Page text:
The Government of India introduced Section 94A of the Income Tax Act in 2011 to take action against taxpayers if an appropriate exchange of tax information does not take place. This Section of ITA includes provisions that curb tax payment avoidance.
Read on to learn about the crucial details of Section 94A of the Income Tax Act.
The Indian government has signed Tax Information Exchange Agreements with many countries to gain accurate information about the funds held by Indian residents abroad. However, a few countries refused to cooperate with respect to sharing tax-related information.
With the help of Section 94A of ITA, the Government of India blacklists those foreign tax jurisdictions which have an improper and ineffective system of exchanging tax-related information.
This Section empowers GOI to avoid financial transactions with the countries that refuse to help the Indian government access tax-related information about Indians living on their soil.
Here are the essential provisions of Section 94A of ITA.
Detailed below are the notable features of Section 94A of ITA:
Payments made to individuals based in a notified area are eligible for tax deduction at any of the following rates:
Individuals should maintain necessary documents providing accurate information if they wish to avail the deductions mentioned above.
If an Indian assessee carries out any financial transaction with a person located in a Notified Jurisdictional Area, the consequences are as follows.:
The transaction is considered an international transaction
More importantly, Section 94A(6) has described a person in an NJA as —
To sum up, Section 94A of Income Tax Act is a crucial legal tool that can help the Government of India to curb the circulation of black money. This law enables the government to mark countries refusing to share tax information about Indians living abroad as Notified Jurisdictional Areas. If used effectively, Section 94A of ITA can curb people’s tendency to avoid the payment of taxes.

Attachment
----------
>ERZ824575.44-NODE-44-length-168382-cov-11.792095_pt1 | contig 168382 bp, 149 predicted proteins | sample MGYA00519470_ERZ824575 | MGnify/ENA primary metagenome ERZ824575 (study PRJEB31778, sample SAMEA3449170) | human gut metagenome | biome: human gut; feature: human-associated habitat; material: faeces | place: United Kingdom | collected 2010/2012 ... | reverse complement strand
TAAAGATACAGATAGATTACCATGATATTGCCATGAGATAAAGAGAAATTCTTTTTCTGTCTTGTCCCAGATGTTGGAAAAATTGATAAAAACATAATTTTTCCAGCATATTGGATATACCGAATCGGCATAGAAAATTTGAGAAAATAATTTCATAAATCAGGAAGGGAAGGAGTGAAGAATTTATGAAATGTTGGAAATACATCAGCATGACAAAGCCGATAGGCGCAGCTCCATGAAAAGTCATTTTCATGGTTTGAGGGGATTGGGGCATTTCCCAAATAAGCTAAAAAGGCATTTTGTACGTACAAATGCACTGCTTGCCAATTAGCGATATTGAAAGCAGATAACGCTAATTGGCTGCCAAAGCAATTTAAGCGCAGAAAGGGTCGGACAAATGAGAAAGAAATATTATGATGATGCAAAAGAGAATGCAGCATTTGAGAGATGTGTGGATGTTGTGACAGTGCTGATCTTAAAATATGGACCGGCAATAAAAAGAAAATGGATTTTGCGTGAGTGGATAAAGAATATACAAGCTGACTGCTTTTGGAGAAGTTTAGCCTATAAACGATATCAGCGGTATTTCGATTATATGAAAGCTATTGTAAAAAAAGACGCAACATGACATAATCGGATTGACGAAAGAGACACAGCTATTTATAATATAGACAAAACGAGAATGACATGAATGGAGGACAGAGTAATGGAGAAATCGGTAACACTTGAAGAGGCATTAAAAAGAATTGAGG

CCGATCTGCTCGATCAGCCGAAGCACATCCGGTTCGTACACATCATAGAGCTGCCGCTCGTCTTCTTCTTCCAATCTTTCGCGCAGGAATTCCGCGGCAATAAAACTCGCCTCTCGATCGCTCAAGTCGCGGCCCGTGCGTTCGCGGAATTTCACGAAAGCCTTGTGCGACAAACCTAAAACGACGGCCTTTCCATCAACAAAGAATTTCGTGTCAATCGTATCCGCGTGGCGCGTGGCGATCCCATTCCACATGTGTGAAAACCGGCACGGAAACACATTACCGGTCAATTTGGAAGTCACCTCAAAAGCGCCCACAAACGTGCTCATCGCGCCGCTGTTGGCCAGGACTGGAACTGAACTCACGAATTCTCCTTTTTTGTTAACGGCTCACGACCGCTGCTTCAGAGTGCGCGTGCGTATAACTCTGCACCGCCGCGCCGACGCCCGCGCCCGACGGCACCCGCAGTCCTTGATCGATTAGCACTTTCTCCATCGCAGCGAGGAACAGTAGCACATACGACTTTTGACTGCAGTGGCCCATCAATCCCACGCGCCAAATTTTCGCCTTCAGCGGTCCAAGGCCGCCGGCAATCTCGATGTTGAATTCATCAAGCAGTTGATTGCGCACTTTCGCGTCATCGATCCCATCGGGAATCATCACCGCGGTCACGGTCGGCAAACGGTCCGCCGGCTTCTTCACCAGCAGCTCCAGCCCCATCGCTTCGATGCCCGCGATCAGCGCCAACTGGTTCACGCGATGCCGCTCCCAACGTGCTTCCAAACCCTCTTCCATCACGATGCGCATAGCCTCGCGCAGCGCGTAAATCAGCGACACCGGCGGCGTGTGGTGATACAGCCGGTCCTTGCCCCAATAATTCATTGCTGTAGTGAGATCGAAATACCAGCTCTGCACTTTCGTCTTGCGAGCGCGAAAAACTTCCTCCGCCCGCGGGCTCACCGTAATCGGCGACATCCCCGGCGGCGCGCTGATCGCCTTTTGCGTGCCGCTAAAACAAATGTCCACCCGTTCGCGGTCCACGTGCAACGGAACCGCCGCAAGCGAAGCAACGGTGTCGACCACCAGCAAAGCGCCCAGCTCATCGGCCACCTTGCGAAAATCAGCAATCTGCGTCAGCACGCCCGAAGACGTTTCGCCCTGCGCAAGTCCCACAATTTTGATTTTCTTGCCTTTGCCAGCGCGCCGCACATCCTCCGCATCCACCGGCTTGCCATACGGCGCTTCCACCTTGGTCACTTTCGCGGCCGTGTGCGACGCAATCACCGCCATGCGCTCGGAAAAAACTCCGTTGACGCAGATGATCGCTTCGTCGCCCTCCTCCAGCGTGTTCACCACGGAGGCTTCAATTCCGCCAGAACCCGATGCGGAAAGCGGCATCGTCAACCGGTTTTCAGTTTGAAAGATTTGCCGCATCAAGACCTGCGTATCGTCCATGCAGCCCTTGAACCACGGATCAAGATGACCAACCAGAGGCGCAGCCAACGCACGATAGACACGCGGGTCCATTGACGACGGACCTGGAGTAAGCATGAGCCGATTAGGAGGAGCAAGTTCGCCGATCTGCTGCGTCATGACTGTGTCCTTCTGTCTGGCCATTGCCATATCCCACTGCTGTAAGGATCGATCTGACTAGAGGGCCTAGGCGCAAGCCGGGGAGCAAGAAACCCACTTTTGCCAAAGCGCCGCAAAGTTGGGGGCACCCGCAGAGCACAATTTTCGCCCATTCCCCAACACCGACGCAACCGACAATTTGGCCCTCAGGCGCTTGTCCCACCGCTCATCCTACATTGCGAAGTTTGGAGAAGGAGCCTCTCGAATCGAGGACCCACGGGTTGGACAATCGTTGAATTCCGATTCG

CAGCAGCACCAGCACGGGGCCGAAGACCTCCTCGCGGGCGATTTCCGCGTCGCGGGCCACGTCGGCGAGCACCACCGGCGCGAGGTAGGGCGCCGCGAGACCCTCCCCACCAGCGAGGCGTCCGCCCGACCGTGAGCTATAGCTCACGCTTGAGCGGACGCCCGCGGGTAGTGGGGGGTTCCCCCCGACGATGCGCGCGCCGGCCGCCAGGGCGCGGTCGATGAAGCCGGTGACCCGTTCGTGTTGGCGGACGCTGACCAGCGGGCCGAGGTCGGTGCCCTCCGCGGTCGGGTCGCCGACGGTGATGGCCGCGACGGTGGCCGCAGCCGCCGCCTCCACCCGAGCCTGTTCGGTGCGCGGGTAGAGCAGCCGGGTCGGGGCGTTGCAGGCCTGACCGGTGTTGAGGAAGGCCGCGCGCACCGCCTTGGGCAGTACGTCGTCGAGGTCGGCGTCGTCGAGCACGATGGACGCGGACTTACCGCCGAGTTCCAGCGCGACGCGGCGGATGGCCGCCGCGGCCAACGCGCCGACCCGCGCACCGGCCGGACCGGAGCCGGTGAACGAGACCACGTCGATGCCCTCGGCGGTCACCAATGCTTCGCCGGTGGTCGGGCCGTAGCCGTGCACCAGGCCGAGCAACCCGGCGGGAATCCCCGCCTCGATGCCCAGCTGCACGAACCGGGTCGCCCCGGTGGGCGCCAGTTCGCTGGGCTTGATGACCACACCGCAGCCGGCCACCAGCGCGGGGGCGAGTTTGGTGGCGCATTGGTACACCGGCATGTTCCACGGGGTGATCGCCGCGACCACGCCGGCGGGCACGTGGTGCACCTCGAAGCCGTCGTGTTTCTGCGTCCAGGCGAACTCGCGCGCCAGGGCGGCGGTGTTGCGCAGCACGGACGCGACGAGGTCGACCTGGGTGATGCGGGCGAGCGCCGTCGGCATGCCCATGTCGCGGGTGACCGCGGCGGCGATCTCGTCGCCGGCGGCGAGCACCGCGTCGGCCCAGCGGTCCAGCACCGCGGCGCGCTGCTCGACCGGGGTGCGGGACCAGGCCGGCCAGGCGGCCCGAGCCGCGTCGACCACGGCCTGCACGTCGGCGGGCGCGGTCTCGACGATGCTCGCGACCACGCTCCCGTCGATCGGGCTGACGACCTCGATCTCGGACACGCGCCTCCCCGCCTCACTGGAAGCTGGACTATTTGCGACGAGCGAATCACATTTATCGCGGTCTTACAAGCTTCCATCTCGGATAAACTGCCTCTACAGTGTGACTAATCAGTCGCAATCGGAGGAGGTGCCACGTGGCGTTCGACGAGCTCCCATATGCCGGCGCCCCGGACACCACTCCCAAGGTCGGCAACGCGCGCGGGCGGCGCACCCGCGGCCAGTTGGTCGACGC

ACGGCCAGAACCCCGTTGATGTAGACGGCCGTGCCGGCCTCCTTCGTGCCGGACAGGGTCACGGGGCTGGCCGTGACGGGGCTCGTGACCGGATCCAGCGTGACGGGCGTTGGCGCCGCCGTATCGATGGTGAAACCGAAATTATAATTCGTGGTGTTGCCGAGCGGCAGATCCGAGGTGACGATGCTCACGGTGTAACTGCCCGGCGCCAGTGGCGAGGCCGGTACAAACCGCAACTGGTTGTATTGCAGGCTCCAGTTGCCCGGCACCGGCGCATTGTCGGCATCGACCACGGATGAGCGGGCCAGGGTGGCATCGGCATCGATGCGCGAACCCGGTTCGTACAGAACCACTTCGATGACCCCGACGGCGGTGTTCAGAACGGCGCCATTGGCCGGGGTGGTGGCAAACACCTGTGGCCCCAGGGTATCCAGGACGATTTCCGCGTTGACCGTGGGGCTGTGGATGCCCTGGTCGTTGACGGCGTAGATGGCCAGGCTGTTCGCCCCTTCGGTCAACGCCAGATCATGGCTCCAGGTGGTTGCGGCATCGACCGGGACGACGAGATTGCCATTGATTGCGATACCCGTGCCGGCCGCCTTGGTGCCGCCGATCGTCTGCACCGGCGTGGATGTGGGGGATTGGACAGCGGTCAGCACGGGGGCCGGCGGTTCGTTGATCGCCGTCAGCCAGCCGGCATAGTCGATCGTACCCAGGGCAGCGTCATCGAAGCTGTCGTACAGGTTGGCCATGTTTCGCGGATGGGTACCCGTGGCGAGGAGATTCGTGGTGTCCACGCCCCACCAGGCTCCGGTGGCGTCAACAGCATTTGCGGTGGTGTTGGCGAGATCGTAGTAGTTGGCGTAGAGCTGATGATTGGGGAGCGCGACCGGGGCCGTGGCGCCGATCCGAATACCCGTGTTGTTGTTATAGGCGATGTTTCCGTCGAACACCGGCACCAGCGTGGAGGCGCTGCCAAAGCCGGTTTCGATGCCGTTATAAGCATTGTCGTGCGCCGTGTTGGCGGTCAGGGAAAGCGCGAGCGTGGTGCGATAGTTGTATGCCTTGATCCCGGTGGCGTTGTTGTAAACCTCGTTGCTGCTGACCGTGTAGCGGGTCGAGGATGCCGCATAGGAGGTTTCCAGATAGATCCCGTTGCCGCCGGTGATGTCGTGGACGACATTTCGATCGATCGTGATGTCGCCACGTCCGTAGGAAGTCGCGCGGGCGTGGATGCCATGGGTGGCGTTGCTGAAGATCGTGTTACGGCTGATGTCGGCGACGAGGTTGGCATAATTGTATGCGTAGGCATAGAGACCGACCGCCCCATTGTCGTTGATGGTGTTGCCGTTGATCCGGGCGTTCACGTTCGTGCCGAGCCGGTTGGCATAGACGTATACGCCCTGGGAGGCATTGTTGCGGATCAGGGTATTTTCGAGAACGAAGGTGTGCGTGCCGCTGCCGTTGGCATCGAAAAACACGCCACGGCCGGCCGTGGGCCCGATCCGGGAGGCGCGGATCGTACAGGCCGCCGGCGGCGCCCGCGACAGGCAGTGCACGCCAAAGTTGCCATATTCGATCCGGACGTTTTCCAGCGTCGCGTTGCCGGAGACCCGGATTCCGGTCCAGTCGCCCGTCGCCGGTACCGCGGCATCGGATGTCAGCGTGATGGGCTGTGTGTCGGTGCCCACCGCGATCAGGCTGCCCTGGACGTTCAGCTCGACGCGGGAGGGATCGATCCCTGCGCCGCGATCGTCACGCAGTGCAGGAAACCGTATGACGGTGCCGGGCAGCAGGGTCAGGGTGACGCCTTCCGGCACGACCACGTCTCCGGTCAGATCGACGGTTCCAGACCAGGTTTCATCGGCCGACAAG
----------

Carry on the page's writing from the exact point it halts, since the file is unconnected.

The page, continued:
The concept of Notified Jurisdictional Area came into being with Section 94A of the Income Tax Act. It enables India to notify countries that refuse to help India access tax-related information as NJAs and cease financial transactions with them. To date, only Cyprus has been notified as NJA. But it was rescinded in 2016.
In India, Transfer Pricing Law is applicable for international and domestic transactions that fall above a certain threshold with respect to deal value. Section(s) 92A-F and relevant Rule(s) 10A-E of the Income Tax Rules of 1962 introduced transfer pricing law.
According to income tax laws, total earnings that are subject to taxation are known as taxable income. Note that certain incomes are not taxable. These are called exempt income. Examples of exempt income include interest received through PPF and agricultural means.
The Government of India has entered into a bilateral treaty called Double Taxation Avoidance Agreement with more than 150 countries to provide tax relief to India’s citizens and residents. Double taxation takes place when GOI imposes tax twice on the same income. It happens when an individual’s income is accrued, i.e., received in more than one country.
Before you go…
Disclaimer: Mutual Fund investments are subject to market risks, read all scheme-related documents carefully.
This article has been prepared on the basis of internal data, publicly available information and other sources believed to be reliable. The information contained in this article is for general purposes only and not a complete disclosure of every material fact. It should not be construed as investment advice to any party. The article does not warrant the completeness or accuracy of the information, and disclaims all liabilities, losses and damages arising out of the use of this information. Readers shall be fully liable/responsible for any decision taken on the basis of this article.